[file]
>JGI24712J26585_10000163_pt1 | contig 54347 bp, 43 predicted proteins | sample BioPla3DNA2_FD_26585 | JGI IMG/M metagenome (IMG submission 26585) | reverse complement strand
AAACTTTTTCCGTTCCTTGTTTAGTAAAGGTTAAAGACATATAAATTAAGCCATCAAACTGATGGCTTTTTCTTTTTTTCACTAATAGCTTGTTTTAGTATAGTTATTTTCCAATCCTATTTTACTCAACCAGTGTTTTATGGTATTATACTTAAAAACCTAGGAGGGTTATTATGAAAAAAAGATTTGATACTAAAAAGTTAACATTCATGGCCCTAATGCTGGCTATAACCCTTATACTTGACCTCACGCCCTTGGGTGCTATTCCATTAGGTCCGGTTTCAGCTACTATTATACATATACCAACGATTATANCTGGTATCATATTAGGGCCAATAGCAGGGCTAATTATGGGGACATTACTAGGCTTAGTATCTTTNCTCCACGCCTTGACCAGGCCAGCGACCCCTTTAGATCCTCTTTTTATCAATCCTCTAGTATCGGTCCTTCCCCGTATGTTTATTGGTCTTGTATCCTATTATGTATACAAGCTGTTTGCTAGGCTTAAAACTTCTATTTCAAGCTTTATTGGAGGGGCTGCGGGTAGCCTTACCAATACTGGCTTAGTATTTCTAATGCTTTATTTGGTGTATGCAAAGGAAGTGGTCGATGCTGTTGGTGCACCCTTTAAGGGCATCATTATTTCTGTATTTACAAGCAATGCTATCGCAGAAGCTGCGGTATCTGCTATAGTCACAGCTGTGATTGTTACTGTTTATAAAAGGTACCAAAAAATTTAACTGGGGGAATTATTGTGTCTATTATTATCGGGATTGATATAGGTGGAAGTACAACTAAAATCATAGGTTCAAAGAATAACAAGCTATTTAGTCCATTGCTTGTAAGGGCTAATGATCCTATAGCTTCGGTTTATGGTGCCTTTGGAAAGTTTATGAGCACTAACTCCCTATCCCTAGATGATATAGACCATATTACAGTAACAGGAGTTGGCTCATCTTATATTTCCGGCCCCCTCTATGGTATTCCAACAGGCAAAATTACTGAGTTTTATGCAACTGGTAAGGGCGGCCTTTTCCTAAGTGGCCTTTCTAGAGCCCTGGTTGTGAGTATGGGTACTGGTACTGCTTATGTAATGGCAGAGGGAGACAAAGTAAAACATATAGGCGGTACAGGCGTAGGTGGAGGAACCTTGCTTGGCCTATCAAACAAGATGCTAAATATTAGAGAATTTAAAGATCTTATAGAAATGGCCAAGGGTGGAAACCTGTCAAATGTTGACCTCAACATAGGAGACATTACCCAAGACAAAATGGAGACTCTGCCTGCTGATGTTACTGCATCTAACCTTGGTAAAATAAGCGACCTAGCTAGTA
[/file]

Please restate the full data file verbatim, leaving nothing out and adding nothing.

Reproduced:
>JGI24712J26585_10000163_pt1 | contig 54347 bp, 43 predicted proteins | sample BioPla3DNA2_FD_26585 | JGI IMG/M metagenome (IMG submission 26585) | reverse complement strand
AAACTTTTTCCGTTCCTTGTTTAGTAAAGGTTAAAGACATATAAATTAAGCCATCAAACTGATGGCTTTTTCTTTTTTTCACTAATAGCTTGTTTTAGTATAGTTATTTTCCAATCCTATTTTACTCAACCAGTGTTTTATGGTATTATACTTAAAAACCTAGGAGGGTTATTATGAAAAAAAGATTTGATACTAAAAAGTTAACATTCATGGCCCTAATGCTGGCTATAACCCTTATACTTGACCTCACGCCCTTGGGTGCTATTCCATTAGGTCCGGTTTCAGCTACTATTATACATATACCAACGATTATANCTGGTATCATATTAGGGCCAATAGCAGGGCTAATTATGGGGACATTACTAGGCTTAGTATCTTTNCTCCACGCCTTGACCAGGCCAGCGACCCCTTTAGATCCTCTTTTTATCAATCCTCTAGTATCGGTCCTTCCCCGTATGTTTATTGGTCTTGTATCCTATTATGTATACAAGCTGTTTGCTAGGCTTAAAACTTCTATTTCAAGCTTTATTGGAGGGGCTGCGGGTAGCCTTACCAATACTGGCTTAGTATTTCTAATGCTTTATTTGGTGTATGCAAAGGAAGTGGTCGATGCTGTTGGTGCACCCTTTAAGGGCATCATTATTTCTGTATTTACAAGCAATGCTATCGCAGAAGCTGCGGTATCTGCTATAGTCACAGCTGTGATTGTTACTGTTTATAAAAGGTACCAAAAAATTTAACTGGGGGAATTATTGTGTCTATTATTATCGGGATTGATATAGGTGGAAGTACAACTAAAATCATAGGTTCAAAGAATAACAAGCTATTTAGTCCATTGCTTGTAAGGGCTAATGATCCTATAGCTTCGGTTTATGGTGCCTTTGGAAAGTTTATGAGCACTAACTCCCTATCCCTAGATGATATAGACCATATTACAGTAACAGGAGTTGGCTCATCTTATATTTCCGGCCCCCTCTATGGTATTCCAACAGGCAAAATTACTGAGTTTTATGCAACTGGTAAGGGCGGCCTTTTCCTAAGTGGCCTTTCTAGAGCCCTGGTTGTGAGTATGGGTACTGGTACTGCTTATGTAATGGCAGAGGGAGACAAAGTAAAACATATAGGCGGTACAGGCGTAGGTGGAGGAACCTTGCTTGGCCTATCAAACAAGATGCTAAATATTAGAGAATTTAAAGATCTTATAGAAATGGCCAAGGGTGGAAACCTGTCAAATGTTGACCTCAACATAGGAGACATTACCCAAGACAAAATGGAGACTCTGCCTGCTGATGTTACTGCATCTAACCTTGGTAAAATAAGCGACCTAGCTAGTA